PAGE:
Warhammer Wednesday #3: Risky Business
In the initial columns I talked about modeling your D&D game after WFRP (Warhammer Fantasy Roleplay) to give High Fantasy a much needed dose of grimness & peril. Today we’ll look at an easy way to make the game more perilous. After all, the more the risk, the more the reward. Here are 2 official D20 variants & 1 actual existing rule (with its own variants) that you can easily drop into your D&D games to instantly make them edgier:
1) Massive Damage- with 2 variants for it
- WHAT: “If a creature takes 50 points of damage or more from a single attack, she must make a DC 15 Fortitude save or die.”
- WHERE: PHB Core Rulebook I v.3.5 on the top right of page 145
- WHY: Well, as the DMG says, its a “not towards realism in the abstract system of hit points.” Basically, any attack that does that much all at once should be enough to do more than simply decrease the number in the HP box. As the PHB says, “this amount of damage represents a single trauma so major that is has a chance to kill even the toughest creature.” Dude, you got pushed off a cliff- you’re not just going to do math ok?
- HOW: this is one that can be written on the DM screen or just have your one player who a Rules Lawyer remember for you
1A) Massive Damage Based On Size: each size category larger than Medium raises the threshold by 10 hit points: Large sized creatures now need 60hp of damage in a single shot, Huge 70, etc. Conversely each size category smaller than Medium lowers the threshold by 10 hp. So for Small its 40, Tiny 30, Diminutive 20, etc. Its from the DMG Core Rulebook II v.3.5 look in the middle of page 27. Again, another real world touch because little things get squished far easier than big ones. Yes this modification tends to favor the monsters but that’s ok. And this is coming from a guy currently playing a Halfling- Massive Damage Threshold of only 40.
1B) Scaling the Saving Throw: “For every 10 points of damage dealt by an attack in excess of a character’s massive damage threshold, increase the Fortitude save DC by 2.” From Unearthed Arcana top right of page 120. This keeps the roll high enough to actually be an unsure thing. So if you got pushed off a cliff into a pool of lava, in addition to marking off a boatload of hit points, you might also be rolling up a new guy.
- WHAT: “if a character takes half her current hit points in damage from a single blow, she is clobbered. On her next turn, she can take only a standard action, and after that turn she is no longer clobbered.”
- WHERE: DMG Core Rulebook II v.3.5 look on the top of page 27
- WHY: Although it sounds like something out of an Adam West-era Batman episode, Clobbered is a realistic condition given what has happened to the unlucky target. By that I mean if you get whacked for 50% off you’re going to feel it. Its also cool that it scales.
- HOW: Just make a condition card out of an index card or Post-It with the effect somewhere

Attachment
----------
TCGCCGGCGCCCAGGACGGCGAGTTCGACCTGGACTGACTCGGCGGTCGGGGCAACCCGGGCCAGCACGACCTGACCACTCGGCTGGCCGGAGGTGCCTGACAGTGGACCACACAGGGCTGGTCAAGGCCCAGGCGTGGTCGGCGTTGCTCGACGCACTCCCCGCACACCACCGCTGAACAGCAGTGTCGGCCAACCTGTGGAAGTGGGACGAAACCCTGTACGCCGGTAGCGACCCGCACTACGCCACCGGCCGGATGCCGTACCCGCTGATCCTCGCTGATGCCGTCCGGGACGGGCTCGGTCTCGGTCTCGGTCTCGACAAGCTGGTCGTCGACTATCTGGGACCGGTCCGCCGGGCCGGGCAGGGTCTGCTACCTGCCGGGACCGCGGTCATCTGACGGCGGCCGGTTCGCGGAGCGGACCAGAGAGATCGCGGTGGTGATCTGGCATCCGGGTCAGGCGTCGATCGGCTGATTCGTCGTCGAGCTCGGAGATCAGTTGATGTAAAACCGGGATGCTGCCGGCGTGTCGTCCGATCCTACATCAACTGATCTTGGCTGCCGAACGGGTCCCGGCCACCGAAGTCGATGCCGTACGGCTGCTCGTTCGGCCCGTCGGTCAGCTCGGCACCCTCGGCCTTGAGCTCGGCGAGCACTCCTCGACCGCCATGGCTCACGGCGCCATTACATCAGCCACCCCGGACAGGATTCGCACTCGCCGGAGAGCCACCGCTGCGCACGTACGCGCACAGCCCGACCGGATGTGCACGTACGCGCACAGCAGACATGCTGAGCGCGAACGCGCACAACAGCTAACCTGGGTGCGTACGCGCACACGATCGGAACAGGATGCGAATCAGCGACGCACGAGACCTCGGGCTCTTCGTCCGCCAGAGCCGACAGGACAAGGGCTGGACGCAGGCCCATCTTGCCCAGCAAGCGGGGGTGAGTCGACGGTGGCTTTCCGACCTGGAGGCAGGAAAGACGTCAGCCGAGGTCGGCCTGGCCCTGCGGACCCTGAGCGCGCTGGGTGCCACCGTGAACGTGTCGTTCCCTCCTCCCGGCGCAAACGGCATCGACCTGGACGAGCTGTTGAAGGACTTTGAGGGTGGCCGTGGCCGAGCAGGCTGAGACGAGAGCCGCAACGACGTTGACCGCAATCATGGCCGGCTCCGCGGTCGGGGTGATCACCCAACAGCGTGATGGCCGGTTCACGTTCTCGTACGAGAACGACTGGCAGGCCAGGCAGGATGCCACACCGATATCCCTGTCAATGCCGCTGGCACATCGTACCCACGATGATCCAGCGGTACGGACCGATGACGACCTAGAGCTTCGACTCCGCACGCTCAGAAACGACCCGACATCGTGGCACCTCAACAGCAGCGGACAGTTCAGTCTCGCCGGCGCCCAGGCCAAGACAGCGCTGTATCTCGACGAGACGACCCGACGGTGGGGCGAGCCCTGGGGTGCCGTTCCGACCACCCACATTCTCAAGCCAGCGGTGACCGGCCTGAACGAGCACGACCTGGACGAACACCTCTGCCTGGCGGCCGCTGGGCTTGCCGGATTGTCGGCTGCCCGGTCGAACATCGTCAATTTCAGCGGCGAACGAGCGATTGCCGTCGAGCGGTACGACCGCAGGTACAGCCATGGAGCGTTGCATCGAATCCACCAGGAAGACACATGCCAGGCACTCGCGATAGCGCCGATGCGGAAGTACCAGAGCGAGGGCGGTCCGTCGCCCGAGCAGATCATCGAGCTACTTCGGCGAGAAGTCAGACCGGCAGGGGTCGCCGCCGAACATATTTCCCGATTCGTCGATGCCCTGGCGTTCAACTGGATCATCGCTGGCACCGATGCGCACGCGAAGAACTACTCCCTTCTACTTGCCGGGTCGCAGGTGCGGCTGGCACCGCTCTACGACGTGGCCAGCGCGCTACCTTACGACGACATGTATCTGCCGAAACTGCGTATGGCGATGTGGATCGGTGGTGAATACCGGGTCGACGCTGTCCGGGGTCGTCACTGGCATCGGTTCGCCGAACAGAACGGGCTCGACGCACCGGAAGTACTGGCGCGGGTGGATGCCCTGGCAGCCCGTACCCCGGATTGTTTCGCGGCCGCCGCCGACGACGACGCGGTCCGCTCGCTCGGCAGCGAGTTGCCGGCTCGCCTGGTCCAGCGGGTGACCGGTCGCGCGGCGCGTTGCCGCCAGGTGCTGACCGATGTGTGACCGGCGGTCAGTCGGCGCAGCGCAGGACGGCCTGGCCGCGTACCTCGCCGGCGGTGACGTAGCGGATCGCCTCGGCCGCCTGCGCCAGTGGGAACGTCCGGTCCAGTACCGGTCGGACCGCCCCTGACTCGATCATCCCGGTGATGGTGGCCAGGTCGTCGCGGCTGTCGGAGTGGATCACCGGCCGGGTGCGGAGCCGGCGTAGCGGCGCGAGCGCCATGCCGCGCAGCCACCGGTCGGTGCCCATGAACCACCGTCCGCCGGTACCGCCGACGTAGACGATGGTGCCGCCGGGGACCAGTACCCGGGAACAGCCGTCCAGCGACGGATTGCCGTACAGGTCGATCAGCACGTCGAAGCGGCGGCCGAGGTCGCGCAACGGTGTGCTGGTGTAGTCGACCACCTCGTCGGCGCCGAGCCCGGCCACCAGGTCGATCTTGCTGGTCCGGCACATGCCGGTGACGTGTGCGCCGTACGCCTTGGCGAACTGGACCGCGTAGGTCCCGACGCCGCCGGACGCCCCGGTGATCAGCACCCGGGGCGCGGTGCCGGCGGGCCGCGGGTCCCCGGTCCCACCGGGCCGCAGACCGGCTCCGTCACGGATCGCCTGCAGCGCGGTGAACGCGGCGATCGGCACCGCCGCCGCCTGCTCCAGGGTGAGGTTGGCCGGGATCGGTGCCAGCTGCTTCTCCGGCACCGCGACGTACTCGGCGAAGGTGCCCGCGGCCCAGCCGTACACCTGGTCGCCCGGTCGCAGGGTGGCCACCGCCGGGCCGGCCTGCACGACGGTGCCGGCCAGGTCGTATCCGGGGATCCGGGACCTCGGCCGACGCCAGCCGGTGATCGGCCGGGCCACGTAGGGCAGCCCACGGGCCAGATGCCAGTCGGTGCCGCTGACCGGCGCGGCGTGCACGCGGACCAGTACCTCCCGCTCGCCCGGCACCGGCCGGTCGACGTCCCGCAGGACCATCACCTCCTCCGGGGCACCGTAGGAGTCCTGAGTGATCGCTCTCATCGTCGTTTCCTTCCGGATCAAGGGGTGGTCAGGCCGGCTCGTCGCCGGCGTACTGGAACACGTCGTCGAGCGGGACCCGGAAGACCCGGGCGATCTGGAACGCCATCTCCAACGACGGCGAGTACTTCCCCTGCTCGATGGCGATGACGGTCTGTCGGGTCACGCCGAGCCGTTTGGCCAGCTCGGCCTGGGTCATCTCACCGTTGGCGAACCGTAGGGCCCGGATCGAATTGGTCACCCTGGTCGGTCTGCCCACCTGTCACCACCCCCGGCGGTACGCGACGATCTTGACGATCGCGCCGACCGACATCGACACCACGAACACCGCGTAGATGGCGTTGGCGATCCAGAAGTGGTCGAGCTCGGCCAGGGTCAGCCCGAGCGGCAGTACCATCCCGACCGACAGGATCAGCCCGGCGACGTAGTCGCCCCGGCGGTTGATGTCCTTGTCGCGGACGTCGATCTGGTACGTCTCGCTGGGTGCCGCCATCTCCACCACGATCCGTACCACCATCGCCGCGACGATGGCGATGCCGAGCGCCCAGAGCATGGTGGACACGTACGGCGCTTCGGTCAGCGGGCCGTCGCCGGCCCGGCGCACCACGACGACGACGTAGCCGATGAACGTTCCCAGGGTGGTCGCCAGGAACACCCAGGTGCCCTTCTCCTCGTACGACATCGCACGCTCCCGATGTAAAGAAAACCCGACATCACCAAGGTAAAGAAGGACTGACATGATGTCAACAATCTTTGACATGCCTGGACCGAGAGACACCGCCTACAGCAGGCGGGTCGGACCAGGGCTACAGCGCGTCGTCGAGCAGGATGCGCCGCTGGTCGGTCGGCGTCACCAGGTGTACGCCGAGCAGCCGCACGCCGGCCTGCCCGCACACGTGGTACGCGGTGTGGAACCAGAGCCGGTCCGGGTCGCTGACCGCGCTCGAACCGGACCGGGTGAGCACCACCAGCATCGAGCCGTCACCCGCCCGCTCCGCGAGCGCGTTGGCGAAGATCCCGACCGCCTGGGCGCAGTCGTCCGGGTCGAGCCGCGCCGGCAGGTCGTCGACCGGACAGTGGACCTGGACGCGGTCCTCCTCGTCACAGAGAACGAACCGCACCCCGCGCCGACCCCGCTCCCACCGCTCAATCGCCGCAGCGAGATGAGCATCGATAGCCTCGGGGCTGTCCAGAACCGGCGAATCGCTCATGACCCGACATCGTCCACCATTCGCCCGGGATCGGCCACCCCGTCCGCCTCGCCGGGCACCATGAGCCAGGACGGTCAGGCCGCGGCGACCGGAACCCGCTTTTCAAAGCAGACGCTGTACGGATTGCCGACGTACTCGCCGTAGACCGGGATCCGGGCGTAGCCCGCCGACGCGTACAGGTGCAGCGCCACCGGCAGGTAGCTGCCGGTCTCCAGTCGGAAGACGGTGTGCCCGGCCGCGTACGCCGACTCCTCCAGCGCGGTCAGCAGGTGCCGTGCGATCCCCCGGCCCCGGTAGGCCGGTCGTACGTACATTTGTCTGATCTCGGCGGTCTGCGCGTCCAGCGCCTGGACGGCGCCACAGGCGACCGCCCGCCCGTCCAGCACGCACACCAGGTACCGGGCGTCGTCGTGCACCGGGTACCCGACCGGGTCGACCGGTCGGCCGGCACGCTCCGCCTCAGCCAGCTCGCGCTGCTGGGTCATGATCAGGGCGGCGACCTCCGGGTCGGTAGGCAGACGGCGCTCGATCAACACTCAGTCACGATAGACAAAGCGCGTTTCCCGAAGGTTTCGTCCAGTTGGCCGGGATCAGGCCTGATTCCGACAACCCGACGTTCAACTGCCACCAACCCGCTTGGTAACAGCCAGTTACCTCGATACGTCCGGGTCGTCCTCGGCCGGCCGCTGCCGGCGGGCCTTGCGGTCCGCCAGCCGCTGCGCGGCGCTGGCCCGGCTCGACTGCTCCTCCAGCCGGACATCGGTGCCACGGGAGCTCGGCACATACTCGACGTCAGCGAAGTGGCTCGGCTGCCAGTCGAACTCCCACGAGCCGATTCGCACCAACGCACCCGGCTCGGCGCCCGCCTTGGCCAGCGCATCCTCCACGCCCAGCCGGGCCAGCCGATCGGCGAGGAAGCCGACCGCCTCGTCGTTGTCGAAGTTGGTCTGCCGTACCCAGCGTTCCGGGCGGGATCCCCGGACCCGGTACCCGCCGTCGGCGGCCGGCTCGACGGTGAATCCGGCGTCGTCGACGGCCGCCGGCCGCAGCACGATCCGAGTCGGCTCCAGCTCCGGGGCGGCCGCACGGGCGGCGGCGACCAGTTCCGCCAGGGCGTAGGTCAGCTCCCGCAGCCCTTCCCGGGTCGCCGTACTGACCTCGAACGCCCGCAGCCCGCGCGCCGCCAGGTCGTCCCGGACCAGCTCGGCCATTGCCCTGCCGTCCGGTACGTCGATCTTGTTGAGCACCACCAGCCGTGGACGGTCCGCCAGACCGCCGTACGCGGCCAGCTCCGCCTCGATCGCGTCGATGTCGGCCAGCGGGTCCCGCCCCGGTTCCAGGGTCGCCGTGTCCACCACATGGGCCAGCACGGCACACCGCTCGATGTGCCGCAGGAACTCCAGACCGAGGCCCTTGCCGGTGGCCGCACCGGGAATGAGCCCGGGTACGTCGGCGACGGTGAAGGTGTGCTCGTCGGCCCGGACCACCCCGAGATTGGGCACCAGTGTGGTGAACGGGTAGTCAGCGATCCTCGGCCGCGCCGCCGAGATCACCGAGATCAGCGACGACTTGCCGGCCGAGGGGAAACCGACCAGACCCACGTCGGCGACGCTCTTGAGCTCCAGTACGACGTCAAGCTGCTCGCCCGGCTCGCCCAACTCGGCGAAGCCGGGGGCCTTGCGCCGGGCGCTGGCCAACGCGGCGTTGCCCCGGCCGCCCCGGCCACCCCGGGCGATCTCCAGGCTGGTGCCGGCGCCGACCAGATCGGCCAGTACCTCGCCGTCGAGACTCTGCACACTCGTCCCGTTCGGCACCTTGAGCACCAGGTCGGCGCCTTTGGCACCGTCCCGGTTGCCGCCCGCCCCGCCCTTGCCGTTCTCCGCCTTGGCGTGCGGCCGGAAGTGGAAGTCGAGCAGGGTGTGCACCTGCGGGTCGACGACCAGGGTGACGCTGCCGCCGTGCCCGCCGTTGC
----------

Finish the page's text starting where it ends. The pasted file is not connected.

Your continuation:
And last but certainly not least, give a drumroll for the one variant that your players will most likely either totally love or totally hate…
3) Instant Kills
- WHAT: “ When you or a player rolls a natural 20 on an attack roll, a critical roll is made. If that critical roll is also a 20, that’s a threat for an instant kill. Now a third roll, an instant kill roll, is made. If that roll scores a hit on the target (just like a normal critical roll after a threat), the target is instantly slain. Creatures immune to critical hits are also immune to instant kills.”
- WHERE: DMG Core Rulebook II v.3.5 look on the bottom left of page 28
- WHY: This is the equivalent of ‘Any Given Sunday.’ Byt that I mean with using this rule there is always the chance, even though its small one, that any combat- ANY combat, could be deadly. And its that potential for death that should make PCs think twice before just rushing to fight every encounter. With this in play your players should at least consider diplomacy as an option or risk the consequences. For their benefit, with Instant Kills the party always has a long shot at pulling off a desperate victory- sort of a Hail Mary play when the chips are down.
- HOW: Easy enough to remember- everyone already leans forward anytime when a 20 flips up. Lady Luck visitis someone twice in a row you better believe all eyes will be on the next roll. By the way- the odds of rolling 3 natural 20′s in a row is 1 in 8,000. If it ever happens you group will be talking about that moment for the rest of their gaming careers. And if it ever happens without you using this rule they’ll be talking about that too, just not as happily.
So there you have it. Three already included rules from various official D&D books waiting to be included in your game to help heighten the danger of combat to WFRP levels. What do you guys think? Too much? Or a needed add to increase the degree of difficulty? Let us know below.